Head coach Mike Tomlin is already preparing for that:
"We should expect to see a great deal of Cribbs in the wildcat regardless of their quarterback situation because he had such success against us a year ago, and that’s usually the nature of the league...when you show areas of deficiency, usually you are going to continue to see those challenges until you fix it. We didn’t fix it in that football game. We will have an opportunity to fix it in this one."
Head coach Mike Tomlin expects fans to cheer Ben Roethlisberger during the team's game against the Cleveland Browns on Sunday, the quarterback's first since serving a four-game suspension due to a second straight offseason with allegations of rape:
"I expect him to get a warm reception. I really do. I really think that is the nature of Steeler nation. I know we are excited to have him back."
I suppose one way of reading this is, "Guys, please don't boo our idiot quarterback. Please." Even still, I can't imagine there won't be at least some jeers at Heniz Field this Sunday. There will be some Browns fans in attendance, as well as some Steelers faithful who still feel spurned by Roethlisberger's off-the-field transgressions.
Nonetheless, I think Tomlin is right on the money. I might be singing a different tune if Pittsburgh was winless, or 1-3, or even .500. But because the team has been so successful without their star quarterback, even the fans who haven't forgiven Roethlisberger are tantalized by thoughts of how good the Steelers could be when takes charge of a passing attack currently ranked 31st in the league. Even if some fans feel compelled to boo him when the starting lineups are announced, it will only take a big-gainer or two to cleanse their palates.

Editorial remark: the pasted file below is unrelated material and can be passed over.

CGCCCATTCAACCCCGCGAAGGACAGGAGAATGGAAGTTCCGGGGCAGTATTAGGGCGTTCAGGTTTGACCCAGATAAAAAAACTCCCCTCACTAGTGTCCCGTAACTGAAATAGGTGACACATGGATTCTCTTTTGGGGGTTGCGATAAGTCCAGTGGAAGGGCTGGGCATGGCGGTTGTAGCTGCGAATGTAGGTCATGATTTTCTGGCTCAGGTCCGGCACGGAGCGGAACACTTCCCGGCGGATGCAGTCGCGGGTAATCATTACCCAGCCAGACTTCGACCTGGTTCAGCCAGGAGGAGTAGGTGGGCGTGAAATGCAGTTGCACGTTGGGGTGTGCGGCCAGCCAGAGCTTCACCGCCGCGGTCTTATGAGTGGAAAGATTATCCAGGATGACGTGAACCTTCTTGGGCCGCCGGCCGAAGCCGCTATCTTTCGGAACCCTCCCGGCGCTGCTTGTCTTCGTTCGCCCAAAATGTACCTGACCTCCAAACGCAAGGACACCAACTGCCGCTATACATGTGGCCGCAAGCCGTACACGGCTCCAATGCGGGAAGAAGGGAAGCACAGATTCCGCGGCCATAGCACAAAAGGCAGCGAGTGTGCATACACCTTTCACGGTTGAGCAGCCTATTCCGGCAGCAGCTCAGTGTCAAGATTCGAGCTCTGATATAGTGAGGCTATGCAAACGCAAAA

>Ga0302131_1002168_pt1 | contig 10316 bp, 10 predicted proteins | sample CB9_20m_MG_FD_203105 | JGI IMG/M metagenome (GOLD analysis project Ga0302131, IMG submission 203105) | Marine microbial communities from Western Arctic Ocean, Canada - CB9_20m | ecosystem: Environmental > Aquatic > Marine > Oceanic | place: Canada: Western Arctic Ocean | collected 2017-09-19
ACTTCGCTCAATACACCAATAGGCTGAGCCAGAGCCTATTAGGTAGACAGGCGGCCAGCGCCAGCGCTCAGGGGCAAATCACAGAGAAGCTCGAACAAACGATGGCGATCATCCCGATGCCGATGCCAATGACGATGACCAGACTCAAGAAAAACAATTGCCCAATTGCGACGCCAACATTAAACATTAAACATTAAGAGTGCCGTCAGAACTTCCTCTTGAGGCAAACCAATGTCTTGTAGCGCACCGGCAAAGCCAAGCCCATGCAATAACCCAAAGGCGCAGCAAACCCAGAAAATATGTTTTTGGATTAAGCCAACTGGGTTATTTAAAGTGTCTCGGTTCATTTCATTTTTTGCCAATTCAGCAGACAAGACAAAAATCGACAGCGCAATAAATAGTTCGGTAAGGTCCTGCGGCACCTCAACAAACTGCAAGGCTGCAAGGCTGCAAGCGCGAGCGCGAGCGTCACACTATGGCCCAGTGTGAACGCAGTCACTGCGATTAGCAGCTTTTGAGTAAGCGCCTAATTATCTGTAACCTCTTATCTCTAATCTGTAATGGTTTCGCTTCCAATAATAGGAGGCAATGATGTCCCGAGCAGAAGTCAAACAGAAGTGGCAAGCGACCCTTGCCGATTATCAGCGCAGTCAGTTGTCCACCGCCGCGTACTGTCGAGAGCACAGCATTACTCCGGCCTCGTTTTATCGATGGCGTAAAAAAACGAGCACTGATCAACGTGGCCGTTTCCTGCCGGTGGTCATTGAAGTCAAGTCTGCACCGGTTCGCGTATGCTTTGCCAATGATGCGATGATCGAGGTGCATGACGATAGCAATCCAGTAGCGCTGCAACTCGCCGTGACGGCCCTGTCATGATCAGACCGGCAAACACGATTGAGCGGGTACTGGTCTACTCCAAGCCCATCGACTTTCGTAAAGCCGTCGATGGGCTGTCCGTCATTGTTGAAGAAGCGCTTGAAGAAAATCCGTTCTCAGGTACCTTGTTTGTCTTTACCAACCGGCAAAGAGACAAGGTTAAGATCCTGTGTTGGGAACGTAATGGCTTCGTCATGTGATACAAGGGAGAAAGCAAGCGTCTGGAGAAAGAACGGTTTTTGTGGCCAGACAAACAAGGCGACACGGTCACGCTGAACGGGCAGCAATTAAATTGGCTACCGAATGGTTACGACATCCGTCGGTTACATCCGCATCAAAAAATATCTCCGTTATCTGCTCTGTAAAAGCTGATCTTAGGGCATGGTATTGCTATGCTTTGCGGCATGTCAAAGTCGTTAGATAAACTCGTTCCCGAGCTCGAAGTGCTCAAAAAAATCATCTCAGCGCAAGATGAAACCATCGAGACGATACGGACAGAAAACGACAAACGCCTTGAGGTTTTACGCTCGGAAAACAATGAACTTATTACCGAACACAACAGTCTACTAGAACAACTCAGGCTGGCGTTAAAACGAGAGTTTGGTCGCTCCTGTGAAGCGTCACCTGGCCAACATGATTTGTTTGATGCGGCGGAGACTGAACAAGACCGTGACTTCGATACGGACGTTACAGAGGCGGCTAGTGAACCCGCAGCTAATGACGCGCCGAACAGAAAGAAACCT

On the road in Week 7, I can't imagine Miami Dolphins fans show any mercy at all, but for now, Roethlisberger can count on a warm reception at home.
One has 60 career regular season wins, two Super Bowls, and a $100 million dollar contract. The other has taken exactly zero snaps in the National Football League. All eyes will be on Ben Roethlisberger this coming Sunday when the six-time Super Bowl champion Pittsburgh Steelers take on their most historic rival, the Cleveland Browns. Big Ben, of course, is making his 2010 season debut after sitting out the first four games of the season with a league-mandated suspension. As it happens, Roethlisberger may not be the only quarterback taking his first snaps of the year. Rookie quarterback Colt McCoy may just make his rookie debut on Sunday at Heinz Field against the league’s top ranked scoring defense. Scary prospect if you’re a Browns fan, is it not?
If you remember, Browns president Mike Holmgren had said after the 2010 Draft that McCoy would not play in 2010 unless unforeseen, extreme circumstances materialized. The Browns started the season with veterans Jake Delhomme and Seneca Wallace vying with one another for the starting duties. Holmgren assumed that one of the two, or both, would get all the snaps at QB this year while McCoy got stronger and studied diligently. With both veterans shelved with injuries, the Browns look like they have no choice but to turn to McCoy to lead the team into enemy territory against a divisional rival.
Browns head coach Eric Mangini sarcastically downplayed the monumental task at hand for McCoy were he to in fact be named the starter.
“It’s only the Steelers, right?” Mangini said with a perfect touch of sarcasm. “Coming off a bye week? They don’t blitz much.”
Stay tuned for more updates throughout the week here and at Behind the Steel Curtain as Steeler Nation eagerly awaits the return of Ben Roethlisberger to the fold.
Yes, Steeler Nation is excited about the return of Ben Roethlisberger from his four-game suspension. So is Roethlisberger. Amidst the fanfare that will accompany his season debut however is the simple fact that the Pittsburgh Steelers very much need to beat the Cleveland Browns.